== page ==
Every other night I stare at her ever-changing Facebook profile, feeling small and ugly, shooting blanks. Tonight, I finger myself to strangers on a moving screen, pretending I used to be them together before she cut a raw deal. I will say his name, dirty and cheap.

Why can’t I let him go the way she did? He doesn’t care. Oh Carol he doesn’t want your words, or your precious love.


He never said hi. Fourteen years later, I now realize it’s because he didn’t know how, not because he saw through me (maybe he did anyway).

He hid behind her, behind his music, his anchors, his safe place, the very things that sustained him in a very terrible, lonely existence. Like that man searching for an oasis in a desert, he searched in the wrong direction from the start.

I read snippets of his letters to other people, people who mattered a great deal to him: his wife, his father, the two driving forces in his life — for better or worse. He called her the “best thing to happen” to him. He called his father a goddamned socialist who never loved him.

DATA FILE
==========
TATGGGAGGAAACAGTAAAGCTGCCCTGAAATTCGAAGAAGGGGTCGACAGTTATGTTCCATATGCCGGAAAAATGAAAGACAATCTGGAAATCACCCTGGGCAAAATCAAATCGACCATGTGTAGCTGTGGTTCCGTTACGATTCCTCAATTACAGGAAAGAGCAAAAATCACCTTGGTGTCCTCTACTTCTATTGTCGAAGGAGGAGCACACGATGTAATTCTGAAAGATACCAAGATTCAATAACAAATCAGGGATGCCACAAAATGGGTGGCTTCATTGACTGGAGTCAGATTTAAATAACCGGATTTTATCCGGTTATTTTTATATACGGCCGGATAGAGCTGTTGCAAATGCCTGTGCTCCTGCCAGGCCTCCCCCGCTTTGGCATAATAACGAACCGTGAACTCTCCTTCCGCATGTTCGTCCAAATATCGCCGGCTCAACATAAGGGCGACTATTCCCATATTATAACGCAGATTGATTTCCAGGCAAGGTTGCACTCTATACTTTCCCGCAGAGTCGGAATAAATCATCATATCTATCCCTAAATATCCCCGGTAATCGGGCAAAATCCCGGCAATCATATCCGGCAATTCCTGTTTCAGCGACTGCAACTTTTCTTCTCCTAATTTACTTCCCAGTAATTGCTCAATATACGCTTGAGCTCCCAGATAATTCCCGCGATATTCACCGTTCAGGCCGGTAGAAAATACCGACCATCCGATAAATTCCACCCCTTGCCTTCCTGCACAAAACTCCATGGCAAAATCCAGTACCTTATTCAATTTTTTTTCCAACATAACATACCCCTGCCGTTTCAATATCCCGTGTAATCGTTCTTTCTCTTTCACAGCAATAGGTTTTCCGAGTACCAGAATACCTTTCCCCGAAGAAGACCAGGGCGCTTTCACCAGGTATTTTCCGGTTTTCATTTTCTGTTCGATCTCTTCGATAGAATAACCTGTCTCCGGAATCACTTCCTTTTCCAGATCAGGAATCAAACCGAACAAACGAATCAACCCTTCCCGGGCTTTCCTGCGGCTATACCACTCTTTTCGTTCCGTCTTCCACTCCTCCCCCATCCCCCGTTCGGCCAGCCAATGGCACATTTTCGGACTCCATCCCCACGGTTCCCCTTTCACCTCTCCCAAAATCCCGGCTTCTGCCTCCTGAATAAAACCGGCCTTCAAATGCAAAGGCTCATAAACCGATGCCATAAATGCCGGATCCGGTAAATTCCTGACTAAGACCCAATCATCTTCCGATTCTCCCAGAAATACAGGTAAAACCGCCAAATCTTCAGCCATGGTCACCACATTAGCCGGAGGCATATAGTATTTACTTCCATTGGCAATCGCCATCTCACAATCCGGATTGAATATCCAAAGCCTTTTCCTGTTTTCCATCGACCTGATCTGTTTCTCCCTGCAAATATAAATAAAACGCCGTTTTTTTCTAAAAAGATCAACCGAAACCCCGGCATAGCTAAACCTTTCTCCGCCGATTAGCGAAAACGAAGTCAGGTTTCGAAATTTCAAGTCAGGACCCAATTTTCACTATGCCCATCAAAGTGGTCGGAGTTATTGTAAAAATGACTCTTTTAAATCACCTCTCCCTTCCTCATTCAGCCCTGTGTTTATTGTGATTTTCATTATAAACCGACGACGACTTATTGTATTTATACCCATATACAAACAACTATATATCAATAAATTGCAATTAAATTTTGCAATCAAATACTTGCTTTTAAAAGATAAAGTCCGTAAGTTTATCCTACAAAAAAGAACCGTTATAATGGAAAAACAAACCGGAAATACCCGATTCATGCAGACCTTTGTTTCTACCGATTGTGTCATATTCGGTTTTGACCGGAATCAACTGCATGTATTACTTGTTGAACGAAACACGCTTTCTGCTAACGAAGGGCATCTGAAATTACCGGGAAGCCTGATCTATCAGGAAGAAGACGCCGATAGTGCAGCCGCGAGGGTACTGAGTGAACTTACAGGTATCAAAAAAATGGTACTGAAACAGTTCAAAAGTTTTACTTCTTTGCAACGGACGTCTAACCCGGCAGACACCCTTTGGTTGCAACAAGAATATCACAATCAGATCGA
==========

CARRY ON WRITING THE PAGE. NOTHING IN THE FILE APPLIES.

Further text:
They both abandoned him at different times, making it clear he was the problem, he was their burden to bear. All I saw were stars in his eyes when he would lift his head up from whatever they forced on him, or when he escaped into the brilliant light of his music.

The night we met since their split, I wondered which person would show up: the hidden figure, or someone more like me. His sister and I waited at a P.F. Chang’s in the mall to help him with his Christmas shopping two years ago, after his world collapsed for a second time.

He suddenly appeared in mid-conversation, as if he’d only stepped away for a bathroom break. “… You schooled me,” he smiled. I couldn’t breathe. Then, he quietly opened up about the years that had taken parts of him away, the years with the best thing that ever happened to him.